I'm installing a spare tire mount (U-bolt) on the tongue of my boat trailer.


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The tire mount/U-bolt's threads are quite long -- too long for my lug wrench to reach down over the threads to the lug nuts.

How can I tighten and untighten the lugs if the lug wrench doesn't reach?

The lug wrench fits the main trailer wheel lugs too. I'd prefer to only carry the one lug wrench tool with me, rather than add an additional spanner wrench, etc. to my trailer toolkit for the spare tire lugs.

I considered cutting the excess ends off of the U-bolt using a bolt cutter, but I think that would damage the threads and make it hard to thread the lugs onto the U-Bolt in the future.

  • 1
    One minor suggestion: Before cutting down the U bolt, consider how you're going to secure it to the frame. It looks at the moment like if you undid both nuts it would fall off, at that makes for fiddly reassembly assuming it doesn't go missing. You might eat up a bit of length, which is why I say think about it first.
    – Chris H
    Commented Jun 22, 2023 at 8:50

4 Answers 4


Cutting them down to size is about your only option, unless you want to carry a separate combination wrench (spanner). If you want to cut the threads cleanly, don't use a bolt cutter. The way to go is to run the nut down the thread below the cut line. Make the cut as perpendicular as possible using a grinder or hacksaw, then use a grinder or a file to clean up the top the best you can. Leave a small bevel all the way around the top. The last step is to run the nut back off of the threads. This will straighten out any errant threads which might still be out of shape. This should allow you to get the nut back on without any hassle.

  • Of course, use a die instead if you have a tap&die set handy...
    – Jon Custer
    Commented Jun 21, 2023 at 17:38
  • Running the nut or die on and off the thread several times, filing or grinding any malformed thread that's left, will usually help. If you're worried about the cosmetics you might like to finish off with a light coat of zinc paint or similar. Commented Jun 22, 2023 at 6:11
  • 1
    With big bolts and a hacksaw, it's worth working from several sides, so you've gut roughly 1/3 of the way in all round before finishing. Less filing to get a clean edge and a bevel.
    – Chris H
    Commented Jun 22, 2023 at 8:25

I agree with the answer by @Paulster2. However if you don't want to do any sawing, grinding or filing, you could buy a suitable box spanner, for example -

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Product details from that website -

Make all kinds of jobs easier with this double-ended box spanner set. They're often used to remove fittings that are hard to reach, such as deeply set nuts or spark plugs tucked away in a recess.

The box spanners come with a soft tool roll to make organisation and transport easier. A 190 mm extension bar is also included, so you can get the maximum amount of leverage with the minimum amount of force. This means you can remove stubborn fittings with ease or ensure ultra-tight screwing.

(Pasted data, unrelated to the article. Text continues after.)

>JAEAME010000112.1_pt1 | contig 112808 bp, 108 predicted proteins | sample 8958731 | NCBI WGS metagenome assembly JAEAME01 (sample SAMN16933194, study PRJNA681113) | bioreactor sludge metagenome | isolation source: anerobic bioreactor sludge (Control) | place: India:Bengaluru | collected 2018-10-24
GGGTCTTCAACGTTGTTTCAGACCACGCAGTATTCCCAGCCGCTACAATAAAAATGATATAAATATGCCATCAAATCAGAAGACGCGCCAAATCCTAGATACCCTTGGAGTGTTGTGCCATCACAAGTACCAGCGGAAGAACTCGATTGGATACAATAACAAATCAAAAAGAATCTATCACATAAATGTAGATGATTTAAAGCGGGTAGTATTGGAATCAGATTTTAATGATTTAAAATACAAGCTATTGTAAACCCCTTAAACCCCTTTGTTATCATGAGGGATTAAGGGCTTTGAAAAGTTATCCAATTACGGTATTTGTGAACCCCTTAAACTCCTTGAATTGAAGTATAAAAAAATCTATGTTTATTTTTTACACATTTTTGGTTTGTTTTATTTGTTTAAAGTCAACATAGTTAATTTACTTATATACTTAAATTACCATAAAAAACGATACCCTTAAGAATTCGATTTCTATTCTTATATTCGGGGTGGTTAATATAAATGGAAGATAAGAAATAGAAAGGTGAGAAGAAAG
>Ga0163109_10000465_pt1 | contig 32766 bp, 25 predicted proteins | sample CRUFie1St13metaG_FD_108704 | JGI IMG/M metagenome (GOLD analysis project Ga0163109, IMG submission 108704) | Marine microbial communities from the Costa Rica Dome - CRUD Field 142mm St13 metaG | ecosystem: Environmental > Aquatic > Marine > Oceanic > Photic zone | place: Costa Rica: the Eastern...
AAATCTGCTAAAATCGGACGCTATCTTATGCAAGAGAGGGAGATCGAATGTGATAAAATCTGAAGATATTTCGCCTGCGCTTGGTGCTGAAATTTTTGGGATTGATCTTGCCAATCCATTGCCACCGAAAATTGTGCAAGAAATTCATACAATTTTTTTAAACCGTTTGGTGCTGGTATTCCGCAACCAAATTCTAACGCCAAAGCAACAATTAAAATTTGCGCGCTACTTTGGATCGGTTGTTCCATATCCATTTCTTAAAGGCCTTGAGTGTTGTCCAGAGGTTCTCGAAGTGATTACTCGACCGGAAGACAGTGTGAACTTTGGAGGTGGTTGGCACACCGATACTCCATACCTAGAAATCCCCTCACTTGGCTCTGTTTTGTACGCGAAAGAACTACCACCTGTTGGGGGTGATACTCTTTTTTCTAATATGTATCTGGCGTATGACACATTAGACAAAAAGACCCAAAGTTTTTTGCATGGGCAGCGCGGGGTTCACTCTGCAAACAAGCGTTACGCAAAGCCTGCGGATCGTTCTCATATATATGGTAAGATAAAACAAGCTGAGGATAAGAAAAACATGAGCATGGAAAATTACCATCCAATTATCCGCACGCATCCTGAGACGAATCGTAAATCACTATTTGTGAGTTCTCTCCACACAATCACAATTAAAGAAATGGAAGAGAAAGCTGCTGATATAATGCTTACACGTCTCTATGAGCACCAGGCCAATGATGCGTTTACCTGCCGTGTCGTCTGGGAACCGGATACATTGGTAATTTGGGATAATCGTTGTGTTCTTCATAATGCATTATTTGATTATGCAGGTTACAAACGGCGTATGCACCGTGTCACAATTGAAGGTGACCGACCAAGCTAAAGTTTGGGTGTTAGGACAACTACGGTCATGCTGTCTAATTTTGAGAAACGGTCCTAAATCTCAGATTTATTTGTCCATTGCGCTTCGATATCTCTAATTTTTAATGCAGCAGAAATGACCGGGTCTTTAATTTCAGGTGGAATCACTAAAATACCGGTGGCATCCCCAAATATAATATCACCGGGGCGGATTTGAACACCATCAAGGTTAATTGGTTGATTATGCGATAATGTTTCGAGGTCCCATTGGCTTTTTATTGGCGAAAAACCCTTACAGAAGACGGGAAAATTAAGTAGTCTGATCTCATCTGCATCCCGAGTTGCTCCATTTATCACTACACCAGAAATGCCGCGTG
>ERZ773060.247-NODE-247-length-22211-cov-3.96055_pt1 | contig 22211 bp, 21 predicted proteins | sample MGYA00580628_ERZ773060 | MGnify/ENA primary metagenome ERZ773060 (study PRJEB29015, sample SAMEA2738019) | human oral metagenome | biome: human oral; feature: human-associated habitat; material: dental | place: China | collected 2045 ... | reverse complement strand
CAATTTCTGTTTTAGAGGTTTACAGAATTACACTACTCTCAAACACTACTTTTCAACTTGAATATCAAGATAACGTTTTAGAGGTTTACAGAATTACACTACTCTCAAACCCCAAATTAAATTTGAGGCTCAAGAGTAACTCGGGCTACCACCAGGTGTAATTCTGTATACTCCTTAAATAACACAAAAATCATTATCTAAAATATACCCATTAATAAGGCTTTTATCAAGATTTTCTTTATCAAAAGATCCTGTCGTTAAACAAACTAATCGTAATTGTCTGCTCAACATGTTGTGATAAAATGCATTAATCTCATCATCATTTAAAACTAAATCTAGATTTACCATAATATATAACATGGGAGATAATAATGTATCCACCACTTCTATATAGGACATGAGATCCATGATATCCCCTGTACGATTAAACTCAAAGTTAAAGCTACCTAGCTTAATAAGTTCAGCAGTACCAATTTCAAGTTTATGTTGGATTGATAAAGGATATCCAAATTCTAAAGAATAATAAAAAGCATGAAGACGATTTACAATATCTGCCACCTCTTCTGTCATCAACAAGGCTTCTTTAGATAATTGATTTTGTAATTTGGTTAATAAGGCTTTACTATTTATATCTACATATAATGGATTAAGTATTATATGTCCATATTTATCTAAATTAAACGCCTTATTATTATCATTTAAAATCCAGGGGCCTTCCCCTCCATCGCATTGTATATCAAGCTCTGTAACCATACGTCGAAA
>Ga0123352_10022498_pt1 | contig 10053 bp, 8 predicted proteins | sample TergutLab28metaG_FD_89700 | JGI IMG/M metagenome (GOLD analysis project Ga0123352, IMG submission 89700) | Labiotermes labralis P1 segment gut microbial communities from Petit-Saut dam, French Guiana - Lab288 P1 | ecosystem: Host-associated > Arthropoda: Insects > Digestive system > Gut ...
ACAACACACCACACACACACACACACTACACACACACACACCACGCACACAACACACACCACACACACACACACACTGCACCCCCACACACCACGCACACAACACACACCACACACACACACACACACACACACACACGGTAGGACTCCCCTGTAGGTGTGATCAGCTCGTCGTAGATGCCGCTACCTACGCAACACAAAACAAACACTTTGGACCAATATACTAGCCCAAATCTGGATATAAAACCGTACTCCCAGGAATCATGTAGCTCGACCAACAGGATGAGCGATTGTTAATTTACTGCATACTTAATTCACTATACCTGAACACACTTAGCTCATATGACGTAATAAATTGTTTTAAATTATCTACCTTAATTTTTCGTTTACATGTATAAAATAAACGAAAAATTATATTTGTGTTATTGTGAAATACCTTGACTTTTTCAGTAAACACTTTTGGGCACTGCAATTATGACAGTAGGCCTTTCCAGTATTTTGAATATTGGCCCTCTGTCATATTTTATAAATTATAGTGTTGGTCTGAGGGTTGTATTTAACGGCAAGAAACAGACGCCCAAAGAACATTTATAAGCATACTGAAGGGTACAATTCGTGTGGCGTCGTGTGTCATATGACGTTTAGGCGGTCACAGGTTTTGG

Box spanners like these are often used by plumbers to install back nuts on taps, or by boat owners making adjustments to a marine engine installed in a confined space.

  • Thanks! Similarly, here's an Amazon Canada link, for anyone who's interested: amazon.ca/gp/product/B083MV679B/… ... i.sstatic.net/iIPjO.png
    – User1974
    Commented Jun 21, 2023 at 14:02
  • But these "thin metal tubes roughly hammered into hexagonal shape" will not survive any amount of torque for long. I for one wouldn't want to depend on one of these to get my spare tyre from the trailer after the nuts have lived in road conditions for any amount of time.
    – arne
    Commented Jun 23, 2023 at 9:14

The answers from Paulster2 and HandyHowie both provide viable solutions, but if neither option appeals to you, make a spacer.

Remove one nut and find a short length of pipe or metal conduit that will fit over the threaded portion of the U-bolt without too much slop. Half-inch (trade size) electrical conduit might be perfect. Cut the pipe or conduit to a length that leaves enough threaded rod exposed to accommodate the nut without interfering with your lug wrench. If the nut does not engage well with the spacer, use a washer. Repeat on the other side.

Or if theft or tampering is not an issue in your area, use wing nuts instead of hex nuts and skip the lug wrench altogether.

  • Leaving the lugs long also allows for stacking on a second spare wheel in the future. Perhaps a thin space saver wheel as a last-resort.
    – Criggie
    Commented Jun 22, 2023 at 0:34
  • The advantage of a spacer is that it ensures that the (hub of the) wheel is clamped firmly, rather than simply the inflated tyre being compressed against the frame. However loose spacers have an unfortunate habit of losing themselves... Commented Jun 22, 2023 at 6:15
  • @MarkMorganLloyd: using a nut above the spacer but below the wheel helps retain the spacer and acts as part of the spacer length. Commented Jun 22, 2023 at 15:56

Like almost everybody else, I defer to Paulster2's answer: a U-bolt is a stock item made to one of a number of sizes, none of which was quite right for the application.

However: is the wheel dished asymmetrically, and does less thread protrude if it is turned over?

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